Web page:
China's first lunar probe to land on the moon this weekend

The Chang'e-3 rocket carrying the Jade Rabbit rover blasts off, from the Xichang Satellite Launch Center in the southwest province of Sichuan, China, on December 2.

Story highlights

  • A Chinese spacecraft, Chang'e-3, is due to land on the moon this weekend
  • Chang'e-3 will release a moon rover to collect soil samples and study the lunar surface
  • The solar-powered robot contains a telescope and ultraviolet camera
  • China is one of three countries to make a soft-landing on the moon

China's first lunar rover is expected to land on the moon on Saturday, less than two weeks after it blasted off from Earth, according to Chinese media reports.

The landing will make China one of only three nations -- after the United States and the former Soviet Union -- to "soft-land" on the moon's surface, and the first to do so in more than three decades.

Chang'e-3, the unmanned spacecraft carrying the rover, is due to touch down on a lava plain named Sinus Iridum, or Bay of Rainbows, shortly after 3 p.m. GMT (10 a.m. ET) on December 14, according to the state-run Xinhua news agency.

On landing, Chang'e-3 will release Jade Rabbit (called Yutu in Chinese) -- a six-wheeled lunar rover equipped with at least four cameras and two mechanical legs that can dig up soil samples to a depth of 30 meters. The solar-powered rover will patrol the moon's surface, studying the structure of the lunar crust as well as soil and rocks, for at least three months.

The robot's name was decided by a public online poll and comes from a Chinese myth about the pet white rabbit of a goddess, Chang'e, who is said to live on the moon.

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Weighing 140 kilograms, the slow-moving rover carries an optical telescope for astronomical observations and a powerful ultraviolet camera that will monitor how solar activity affects the various layers -- troposphere, stratosphere and ionosphere -- that make up the Earth's atmosphere, China's information technology ministry said in a statement.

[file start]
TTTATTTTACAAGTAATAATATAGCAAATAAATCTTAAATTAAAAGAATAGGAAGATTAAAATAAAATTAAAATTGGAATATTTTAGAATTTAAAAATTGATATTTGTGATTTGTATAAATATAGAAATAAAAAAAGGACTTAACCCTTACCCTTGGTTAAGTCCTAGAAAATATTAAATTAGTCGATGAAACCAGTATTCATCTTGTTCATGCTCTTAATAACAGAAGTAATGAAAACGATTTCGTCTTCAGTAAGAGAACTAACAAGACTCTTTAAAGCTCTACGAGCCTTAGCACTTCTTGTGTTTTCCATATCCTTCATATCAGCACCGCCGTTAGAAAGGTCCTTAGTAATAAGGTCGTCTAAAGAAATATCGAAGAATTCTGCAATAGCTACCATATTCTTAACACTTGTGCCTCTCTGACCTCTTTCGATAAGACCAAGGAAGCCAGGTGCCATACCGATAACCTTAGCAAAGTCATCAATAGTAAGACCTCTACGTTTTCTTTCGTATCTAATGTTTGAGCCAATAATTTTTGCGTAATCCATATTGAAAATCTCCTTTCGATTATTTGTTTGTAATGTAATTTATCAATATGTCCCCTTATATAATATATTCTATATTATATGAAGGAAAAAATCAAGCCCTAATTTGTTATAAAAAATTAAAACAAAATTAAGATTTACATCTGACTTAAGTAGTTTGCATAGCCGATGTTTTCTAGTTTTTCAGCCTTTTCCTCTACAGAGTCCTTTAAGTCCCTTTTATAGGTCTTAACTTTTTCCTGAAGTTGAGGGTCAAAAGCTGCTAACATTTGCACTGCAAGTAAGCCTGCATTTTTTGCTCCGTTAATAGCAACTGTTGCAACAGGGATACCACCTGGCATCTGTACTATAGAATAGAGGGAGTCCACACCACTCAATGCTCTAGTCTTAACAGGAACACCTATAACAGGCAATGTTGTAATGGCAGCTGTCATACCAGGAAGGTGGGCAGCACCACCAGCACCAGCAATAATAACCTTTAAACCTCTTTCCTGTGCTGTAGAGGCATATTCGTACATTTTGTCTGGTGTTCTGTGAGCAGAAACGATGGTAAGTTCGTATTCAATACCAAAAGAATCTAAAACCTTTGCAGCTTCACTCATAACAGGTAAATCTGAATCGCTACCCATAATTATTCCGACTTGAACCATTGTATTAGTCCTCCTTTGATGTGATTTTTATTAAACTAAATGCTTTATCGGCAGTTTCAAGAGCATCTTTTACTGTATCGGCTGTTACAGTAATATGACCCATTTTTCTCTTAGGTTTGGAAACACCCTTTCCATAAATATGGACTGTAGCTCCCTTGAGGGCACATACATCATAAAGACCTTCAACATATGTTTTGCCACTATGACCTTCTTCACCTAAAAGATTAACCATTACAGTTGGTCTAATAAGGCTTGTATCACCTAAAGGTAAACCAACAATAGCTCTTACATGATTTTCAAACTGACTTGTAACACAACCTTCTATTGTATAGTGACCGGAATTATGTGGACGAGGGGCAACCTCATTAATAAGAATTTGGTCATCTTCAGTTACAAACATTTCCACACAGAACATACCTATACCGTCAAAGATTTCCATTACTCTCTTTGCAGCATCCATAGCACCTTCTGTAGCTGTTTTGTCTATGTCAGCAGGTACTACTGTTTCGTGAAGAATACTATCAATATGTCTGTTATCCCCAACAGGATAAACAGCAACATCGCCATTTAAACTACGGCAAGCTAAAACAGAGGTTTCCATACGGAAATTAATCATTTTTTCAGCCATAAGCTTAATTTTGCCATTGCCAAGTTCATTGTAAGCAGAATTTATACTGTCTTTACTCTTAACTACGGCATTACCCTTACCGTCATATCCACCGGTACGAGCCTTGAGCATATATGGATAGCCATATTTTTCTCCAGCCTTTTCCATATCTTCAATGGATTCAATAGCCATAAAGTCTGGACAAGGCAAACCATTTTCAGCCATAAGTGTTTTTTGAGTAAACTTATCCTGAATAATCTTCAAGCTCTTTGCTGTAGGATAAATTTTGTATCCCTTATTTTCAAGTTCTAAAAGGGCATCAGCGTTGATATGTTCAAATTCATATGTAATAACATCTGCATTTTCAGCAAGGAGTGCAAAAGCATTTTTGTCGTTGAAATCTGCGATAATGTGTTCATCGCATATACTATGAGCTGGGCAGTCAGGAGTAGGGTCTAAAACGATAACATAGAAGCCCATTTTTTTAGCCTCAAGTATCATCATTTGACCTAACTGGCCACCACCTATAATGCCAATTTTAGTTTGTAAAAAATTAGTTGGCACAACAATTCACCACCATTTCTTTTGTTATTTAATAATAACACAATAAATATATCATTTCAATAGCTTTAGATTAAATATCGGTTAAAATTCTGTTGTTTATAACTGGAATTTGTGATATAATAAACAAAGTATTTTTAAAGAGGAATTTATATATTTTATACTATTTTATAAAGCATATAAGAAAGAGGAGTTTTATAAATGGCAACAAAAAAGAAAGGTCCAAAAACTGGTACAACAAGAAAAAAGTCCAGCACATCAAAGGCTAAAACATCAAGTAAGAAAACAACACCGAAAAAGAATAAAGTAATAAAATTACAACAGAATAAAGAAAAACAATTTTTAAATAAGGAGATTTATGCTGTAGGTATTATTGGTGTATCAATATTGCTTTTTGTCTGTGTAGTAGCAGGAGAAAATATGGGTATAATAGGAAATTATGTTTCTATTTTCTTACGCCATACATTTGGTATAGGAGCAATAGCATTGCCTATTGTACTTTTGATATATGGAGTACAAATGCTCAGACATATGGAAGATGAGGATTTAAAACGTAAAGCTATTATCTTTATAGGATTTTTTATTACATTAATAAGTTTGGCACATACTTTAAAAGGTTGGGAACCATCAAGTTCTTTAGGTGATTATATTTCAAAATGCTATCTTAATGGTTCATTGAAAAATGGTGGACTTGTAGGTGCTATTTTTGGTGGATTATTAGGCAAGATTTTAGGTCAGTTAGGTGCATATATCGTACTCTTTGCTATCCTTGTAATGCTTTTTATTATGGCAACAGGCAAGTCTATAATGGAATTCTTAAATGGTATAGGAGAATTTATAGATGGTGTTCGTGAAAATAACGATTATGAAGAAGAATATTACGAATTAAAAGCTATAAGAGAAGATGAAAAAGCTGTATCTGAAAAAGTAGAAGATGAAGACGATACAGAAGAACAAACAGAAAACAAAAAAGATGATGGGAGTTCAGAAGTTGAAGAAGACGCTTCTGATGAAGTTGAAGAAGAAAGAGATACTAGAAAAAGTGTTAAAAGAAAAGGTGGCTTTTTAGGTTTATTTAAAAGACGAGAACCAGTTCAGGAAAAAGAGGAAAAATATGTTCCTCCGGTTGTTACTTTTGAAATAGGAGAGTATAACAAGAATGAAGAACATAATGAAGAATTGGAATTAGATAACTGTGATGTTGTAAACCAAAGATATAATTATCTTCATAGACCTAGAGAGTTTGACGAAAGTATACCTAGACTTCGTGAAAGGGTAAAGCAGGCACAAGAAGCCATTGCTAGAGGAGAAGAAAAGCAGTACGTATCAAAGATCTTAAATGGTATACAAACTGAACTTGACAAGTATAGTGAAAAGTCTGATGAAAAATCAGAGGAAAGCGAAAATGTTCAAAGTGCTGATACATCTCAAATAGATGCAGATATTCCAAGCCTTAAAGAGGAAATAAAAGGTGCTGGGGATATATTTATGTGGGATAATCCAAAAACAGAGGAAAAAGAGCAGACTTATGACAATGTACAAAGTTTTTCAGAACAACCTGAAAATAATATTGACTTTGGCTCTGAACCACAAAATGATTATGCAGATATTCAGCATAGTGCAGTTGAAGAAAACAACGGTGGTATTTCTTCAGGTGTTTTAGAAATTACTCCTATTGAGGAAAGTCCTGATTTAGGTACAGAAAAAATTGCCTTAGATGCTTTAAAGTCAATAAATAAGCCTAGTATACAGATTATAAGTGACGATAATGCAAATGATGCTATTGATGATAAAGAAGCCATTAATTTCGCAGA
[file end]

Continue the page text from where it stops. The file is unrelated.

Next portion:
The Jade Rabbit is also equipped with radioisotope heater units, allowing it to function during the cold lunar nights when temperatures plunge as low as -180°C (-292°F).

China has rapidly built up its space program since it first sent an astronaut into space in 2003. In 2012, the country conducted 18 space launches, according to the Pentagon.

The Chang'e-3 mission constitutes the second phase of China's moon exploration program, which includes orbiting, landing and returning to Earth.

In 2010, China captured images of the landing site for the 2013 probe, the Bay of Rainbows, which is considered to be one of the most picturesque parts of the moon.

Within the next decade, China expects to open a permanent space station in the Earth's orbit.

Timeline: China's race into space

But scientists in the United States have expressed concern that the Chang'e-3 mission could skew the results of a NASA study of the moon's dust environment. The spacecraft's descent is likely to create a noticeable plume on the moon's surface that could interfere with research already being carried out by NASA's Lunar Atmosphere and Dust Environment Explorer (LADEE), Jeff Plescia, chair of NASA's Lunar Exploration Analysis Group told news site, Space.com in November.

The Chang'e-3 spacecraft blasted off from a Long March 3B rocket in China's Sichuan province on December 2, and reached the moon's orbit at 100 kilometers (about 60 miles) from its surface less than five days later.

On Tuesday, it descended into an elliptical orbit with its lowest point just 15 kilometers off the lunar surface, a spokesperson for China's Administration of Science, Technology and Industry for National Defense told Xinhua.

The Soviet Union's Luna 24 probe was the last space mission to land on the moon in August, 1976 -- four years after the United States launched the manned Apollo 17 mission.